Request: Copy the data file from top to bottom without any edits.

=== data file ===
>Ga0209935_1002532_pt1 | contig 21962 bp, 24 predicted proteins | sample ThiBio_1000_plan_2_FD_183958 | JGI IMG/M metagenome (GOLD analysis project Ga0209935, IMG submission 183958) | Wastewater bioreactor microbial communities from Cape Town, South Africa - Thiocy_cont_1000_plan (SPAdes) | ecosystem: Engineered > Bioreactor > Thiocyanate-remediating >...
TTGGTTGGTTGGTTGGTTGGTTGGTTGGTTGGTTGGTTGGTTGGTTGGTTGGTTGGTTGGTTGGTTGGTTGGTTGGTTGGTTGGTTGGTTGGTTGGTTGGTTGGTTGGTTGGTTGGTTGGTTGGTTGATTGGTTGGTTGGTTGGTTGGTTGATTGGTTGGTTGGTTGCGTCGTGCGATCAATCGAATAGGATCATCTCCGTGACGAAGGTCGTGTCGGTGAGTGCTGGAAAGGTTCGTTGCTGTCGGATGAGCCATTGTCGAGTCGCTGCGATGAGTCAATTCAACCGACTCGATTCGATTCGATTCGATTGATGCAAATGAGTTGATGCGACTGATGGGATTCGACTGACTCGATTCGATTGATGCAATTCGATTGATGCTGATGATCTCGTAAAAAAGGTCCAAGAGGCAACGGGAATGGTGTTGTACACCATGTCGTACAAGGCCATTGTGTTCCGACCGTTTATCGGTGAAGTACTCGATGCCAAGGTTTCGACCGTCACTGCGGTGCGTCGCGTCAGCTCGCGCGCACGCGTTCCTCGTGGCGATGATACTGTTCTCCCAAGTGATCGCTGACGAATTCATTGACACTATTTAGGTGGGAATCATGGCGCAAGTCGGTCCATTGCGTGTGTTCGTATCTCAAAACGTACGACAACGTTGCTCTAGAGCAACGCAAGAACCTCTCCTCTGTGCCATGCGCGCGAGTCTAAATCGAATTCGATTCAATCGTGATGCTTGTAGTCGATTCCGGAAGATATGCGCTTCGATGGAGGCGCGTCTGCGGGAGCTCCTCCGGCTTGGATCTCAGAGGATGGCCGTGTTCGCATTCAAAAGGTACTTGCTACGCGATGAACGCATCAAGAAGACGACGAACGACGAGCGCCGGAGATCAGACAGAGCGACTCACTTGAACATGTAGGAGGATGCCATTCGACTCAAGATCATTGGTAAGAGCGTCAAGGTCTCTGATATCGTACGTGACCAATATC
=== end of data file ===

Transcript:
>Ga0209935_1002532_pt1 | contig 21962 bp, 24 predicted proteins | sample ThiBio_1000_plan_2_FD_183958 | JGI IMG/M metagenome (GOLD analysis project Ga0209935, IMG submission 183958) | Wastewater bioreactor microbial communities from Cape Town, South Africa - Thiocy_cont_1000_plan (SPAdes) | ecosystem: Engineered > Bioreactor > Thiocyanate-remediating >...
TTGGTTGGTTGGTTGGTTGGTTGGTTGGTTGGTTGGTTGGTTGGTTGGTTGGTTGGTTGGTTGGTTGGTTGGTTGGTTGGTTGGTTGGTTGGTTGGTTGGTTGGTTGGTTGGTTGGTTGGTTGGTTGATTGGTTGGTTGGTTGGTTGGTTGATTGGTTGGTTGGTTGCGTCGTGCGATCAATCGAATAGGATCATCTCCGTGACGAAGGTCGTGTCGGTGAGTGCTGGAAAGGTTCGTTGCTGTCGGATGAGCCATTGTCGAGTCGCTGCGATGAGTCAATTCAACCGACTCGATTCGATTCGATTCGATTGATGCAAATGAGTTGATGCGACTGATGGGATTCGACTGACTCGATTCGATTGATGCAATTCGATTGATGCTGATGATCTCGTAAAAAAGGTCCAAGAGGCAACGGGAATGGTGTTGTACACCATGTCGTACAAGGCCATTGTGTTCCGACCGTTTATCGGTGAAGTACTCGATGCCAAGGTTTCGACCGTCACTGCGGTGCGTCGCGTCAGCTCGCGCGCACGCGTTCCTCGTGGCGATGATACTGTTCTCCCAAGTGATCGCTGACGAATTCATTGACACTATTTAGGTGGGAATCATGGCGCAAGTCGGTCCATTGCGTGTGTTCGTATCTCAAAACGTACGACAACGTTGCTCTAGAGCAACGCAAGAACCTCTCCTCTGTGCCATGCGCGCGAGTCTAAATCGAATTCGATTCAATCGTGATGCTTGTAGTCGATTCCGGAAGATATGCGCTTCGATGGAGGCGCGTCTGCGGGAGCTCCTCCGGCTTGGATCTCAGAGGATGGCCGTGTTCGCATTCAAAAGGTACTTGCTACGCGATGAACGCATCAAGAAGACGACGAACGACGAGCGCCGGAGATCAGACAGAGCGACTCACTTGAACATGTAGGAGGATGCCATTCGACTCAAGATCATTGGTAAGAGCGTCAAGGTCTCTGATATCGTACGTGACCAATATC